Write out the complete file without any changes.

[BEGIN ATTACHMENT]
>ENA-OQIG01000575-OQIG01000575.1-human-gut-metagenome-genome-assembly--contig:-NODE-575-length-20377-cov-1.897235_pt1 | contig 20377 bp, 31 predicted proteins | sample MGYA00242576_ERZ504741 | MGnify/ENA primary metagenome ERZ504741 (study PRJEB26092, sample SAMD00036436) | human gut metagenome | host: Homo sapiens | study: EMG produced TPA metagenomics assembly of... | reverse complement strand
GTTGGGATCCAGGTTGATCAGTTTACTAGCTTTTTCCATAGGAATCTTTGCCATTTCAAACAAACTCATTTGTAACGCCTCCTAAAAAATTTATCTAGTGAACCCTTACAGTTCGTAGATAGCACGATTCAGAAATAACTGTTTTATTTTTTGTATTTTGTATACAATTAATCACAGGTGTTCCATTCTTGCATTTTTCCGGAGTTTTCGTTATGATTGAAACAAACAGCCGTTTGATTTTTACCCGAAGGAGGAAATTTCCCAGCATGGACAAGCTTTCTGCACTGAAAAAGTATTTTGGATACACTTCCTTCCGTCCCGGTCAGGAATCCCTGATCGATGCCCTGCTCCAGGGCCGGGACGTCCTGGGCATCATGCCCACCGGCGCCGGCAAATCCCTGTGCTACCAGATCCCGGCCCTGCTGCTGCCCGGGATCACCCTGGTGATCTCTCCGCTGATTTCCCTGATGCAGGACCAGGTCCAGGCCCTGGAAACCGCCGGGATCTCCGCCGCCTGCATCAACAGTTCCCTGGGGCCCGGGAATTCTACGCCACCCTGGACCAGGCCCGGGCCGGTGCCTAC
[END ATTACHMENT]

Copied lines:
>ENA-OQIG01000575-OQIG01000575.1-human-gut-metagenome-genome-assembly--contig:-NODE-575-length-20377-cov-1.897235_pt1 | contig 20377 bp, 31 predicted proteins | sample MGYA00242576_ERZ504741 | MGnify/ENA primary metagenome ERZ504741 (study PRJEB26092, sample SAMD00036436) | human gut metagenome | host: Homo sapiens | study: EMG produced TPA metagenomics assembly of... | reverse complement strand
GTTGGGATCCAGGTTGATCAGTTTACTAGCTTTTTCCATAGGAATCTTTGCCATTTCAAACAAACTCATTTGTAACGCCTCCTAAAAAATTTATCTAGTGAACCCTTACAGTTCGTAGATAGCACGATTCAGAAATAACTGTTTTATTTTTTGTATTTTGTATACAATTAATCACAGGTGTTCCATTCTTGCATTTTTCCGGAGTTTTCGTTATGATTGAAACAAACAGCCGTTTGATTTTTACCCGAAGGAGGAAATTTCCCAGCATGGACAAGCTTTCTGCACTGAAAAAGTATTTTGGATACACTTCCTTCCGTCCCGGTCAGGAATCCCTGATCGATGCCCTGCTCCAGGGCCGGGACGTCCTGGGCATCATGCCCACCGGCGCCGGCAAATCCCTGTGCTACCAGATCCCGGCCCTGCTGCTGCCCGGGATCACCCTGGTGATCTCTCCGCTGATTTCCCTGATGCAGGACCAGGTCCAGGCCCTGGAAACCGCCGGGATCTCCGCCGCCTGCATCAACAGTTCCCTGGGGCCCGGGAATTCTACGCCACCCTGGACCAGGCCCGGGCCGGTGCCTAC